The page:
I used to read a lot of books. Physical books printed on paper and bound up. I love the feel of the spines, the cover designs, and even the musty smell used books have when you buy them from hole-in-the-wall book shops.
While I’ve tried to transition to reading e-books on my iPad 3 and iPhone, the experience just isn’t the same. I always end up distracted by Facebook, or Twitter, or some silly new game that everyone is addicted to. What I need is focus; a way to read without the distractions of today’s Internet-connected world.
In the world of multi-purpose Internet-connected devices, the Kindle (e-readers, not the Fire tablets) stands out as one of the few remaining devices with a single purpose: reading. Reading books, magazines, PDFs, whatever. It has none of the extra distractions. Does the Kindle Paperwhite still have a reason to exist now that phablets and tablets are commonplace? Let’s find out!
Since I got into this whole technology writing business, I’ve had less and less time for reading books. I’ve been meaning to start reading and discovering new books, but it’s been hard. As a tech reporter, I have to carry around a lot of gear around town for assignments (camera, laptop, cables, etc.), which can get quite heavy on a daily basis. I have no room for a physical book, let alone one that’s over 500 pages long and weighs a small bundle.
It’s also part of my job description to be on top of the news. I do read a lot of online content using RSS apps such as Feedly on a MacBook Air. Throughout the day, I’ll alternate between reading news in Feedly, Pocket and Chrome on the Air, iPhone 5 and iPad 3.
Although I’m a voracious news junkie (I kind of have to be one!), I also try to read e-books every now and then on the iPad either through the Kindle app or through iBooks. Sometimes I’ll download a classic book that’s been put into public domain from Project Gutenberg, but that’s a rare case.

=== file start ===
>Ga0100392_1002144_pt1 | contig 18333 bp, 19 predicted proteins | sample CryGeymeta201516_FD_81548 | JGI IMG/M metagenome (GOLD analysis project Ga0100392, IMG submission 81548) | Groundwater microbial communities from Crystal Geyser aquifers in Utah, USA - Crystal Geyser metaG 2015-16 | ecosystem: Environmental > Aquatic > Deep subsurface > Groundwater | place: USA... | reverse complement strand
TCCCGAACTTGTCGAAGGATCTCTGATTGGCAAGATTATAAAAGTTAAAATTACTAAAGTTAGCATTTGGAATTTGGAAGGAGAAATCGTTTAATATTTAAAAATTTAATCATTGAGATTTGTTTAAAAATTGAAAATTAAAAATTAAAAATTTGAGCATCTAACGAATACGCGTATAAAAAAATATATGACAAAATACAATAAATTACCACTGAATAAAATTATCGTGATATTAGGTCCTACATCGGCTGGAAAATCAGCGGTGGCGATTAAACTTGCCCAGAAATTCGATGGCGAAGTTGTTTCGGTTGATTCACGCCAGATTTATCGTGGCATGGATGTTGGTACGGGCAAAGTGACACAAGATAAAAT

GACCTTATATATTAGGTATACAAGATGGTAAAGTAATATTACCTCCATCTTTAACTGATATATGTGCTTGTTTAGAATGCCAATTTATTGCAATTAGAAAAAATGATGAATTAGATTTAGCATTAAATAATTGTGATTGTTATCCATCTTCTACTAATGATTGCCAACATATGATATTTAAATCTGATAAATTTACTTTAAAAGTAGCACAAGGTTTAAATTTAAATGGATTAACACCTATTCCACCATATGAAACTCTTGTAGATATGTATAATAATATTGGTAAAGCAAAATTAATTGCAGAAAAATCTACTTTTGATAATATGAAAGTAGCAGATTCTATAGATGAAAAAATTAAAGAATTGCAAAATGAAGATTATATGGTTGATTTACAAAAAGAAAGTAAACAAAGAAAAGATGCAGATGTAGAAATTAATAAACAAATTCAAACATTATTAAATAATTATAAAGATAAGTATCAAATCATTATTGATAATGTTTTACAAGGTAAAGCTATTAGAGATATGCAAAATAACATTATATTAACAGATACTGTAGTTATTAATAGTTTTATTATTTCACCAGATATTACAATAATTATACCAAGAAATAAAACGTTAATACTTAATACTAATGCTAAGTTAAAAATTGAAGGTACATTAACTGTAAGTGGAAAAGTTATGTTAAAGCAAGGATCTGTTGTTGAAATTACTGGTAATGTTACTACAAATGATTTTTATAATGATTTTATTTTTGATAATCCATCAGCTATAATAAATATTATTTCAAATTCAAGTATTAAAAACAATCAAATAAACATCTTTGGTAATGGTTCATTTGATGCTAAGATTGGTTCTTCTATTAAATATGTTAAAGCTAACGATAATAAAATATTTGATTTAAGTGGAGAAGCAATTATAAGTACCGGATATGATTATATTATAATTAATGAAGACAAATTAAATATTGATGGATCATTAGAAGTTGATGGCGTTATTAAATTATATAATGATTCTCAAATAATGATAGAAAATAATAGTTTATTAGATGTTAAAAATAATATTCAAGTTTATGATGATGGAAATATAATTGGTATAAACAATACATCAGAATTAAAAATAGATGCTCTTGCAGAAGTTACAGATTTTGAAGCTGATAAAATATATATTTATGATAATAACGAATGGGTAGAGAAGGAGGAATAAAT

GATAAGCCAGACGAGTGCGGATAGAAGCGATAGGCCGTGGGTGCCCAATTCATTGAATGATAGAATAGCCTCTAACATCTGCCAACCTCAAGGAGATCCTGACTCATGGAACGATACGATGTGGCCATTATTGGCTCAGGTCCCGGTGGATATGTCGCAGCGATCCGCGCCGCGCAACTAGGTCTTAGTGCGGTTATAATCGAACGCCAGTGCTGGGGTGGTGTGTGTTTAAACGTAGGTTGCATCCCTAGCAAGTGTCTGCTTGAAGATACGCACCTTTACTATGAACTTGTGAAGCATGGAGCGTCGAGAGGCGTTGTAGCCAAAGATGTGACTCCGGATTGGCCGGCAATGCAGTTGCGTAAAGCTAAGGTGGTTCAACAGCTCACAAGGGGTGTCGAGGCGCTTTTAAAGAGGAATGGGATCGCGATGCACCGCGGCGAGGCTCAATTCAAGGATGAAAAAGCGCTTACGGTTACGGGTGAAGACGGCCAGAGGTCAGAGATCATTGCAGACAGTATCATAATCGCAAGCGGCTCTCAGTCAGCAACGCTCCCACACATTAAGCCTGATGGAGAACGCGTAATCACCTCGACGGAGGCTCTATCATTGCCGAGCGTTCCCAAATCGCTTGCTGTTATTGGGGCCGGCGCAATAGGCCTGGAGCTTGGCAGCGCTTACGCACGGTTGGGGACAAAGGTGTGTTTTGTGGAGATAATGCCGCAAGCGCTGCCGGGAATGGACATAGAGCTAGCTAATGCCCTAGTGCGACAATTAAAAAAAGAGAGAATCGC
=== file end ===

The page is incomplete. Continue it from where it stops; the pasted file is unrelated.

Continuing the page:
Screen size: 6-inch e-paper (diagonal)
Resolution: 212 pixels per inch
Wireless: Wi-Fi (3G model also available)
Battery: 8 weeks (Wi-Fi off/30 minutes a day)
Storage: 2GB (over 1,000 books + free Amazon Cloud storage)
Dimensions: 6.7 x 4.6 x 0.36 inches
Weight: 7.3 ounces
Amazon Product Advertisements (Tolerable)
It’s important to understand that the Paperwhite comes in two models (Wi-Fi-only and Wi-Fi + 3G), each with two variants: Wi-Fi version With Special Offers ($119) and Without Special Offers ($139), and a 3G version With Special Offers ($189) and 3G Without Special Offers ($209). This review is for the $119 Wi-Fi-only with Special Offers model.
As you know, Amazon is an online retail. Its business is to get you to buy stuff. Should you go With Special Offers model, you will get a Paperwhite that will display advertisements and promotions on the screensaver (when device is not used) and on the bottom of your home screen.
Amazon calls its With Special Offers devices a subsidy. You can call it whatever you like, but the fact is you’re getting ads on your e-reader. Some people don’t mind them, and prefer to save $20 up front. It’s a personal preference, really.
Amazon loves to tell people the ads “don’t interrupt reading,” but for me, they do. Every time I put the Paperwhite into standby, a promotion shows up as a screensaver. I despise looking at weekly shopping circulars for the same reason I dislike the ads on the Paperwhite: the shopping “itch.” I feel like I need to buy something just because it’s on sale even if I don’t need it — regardless of where the ads are displayed. I’m sure that’s exactly what Amazon wants you to feel.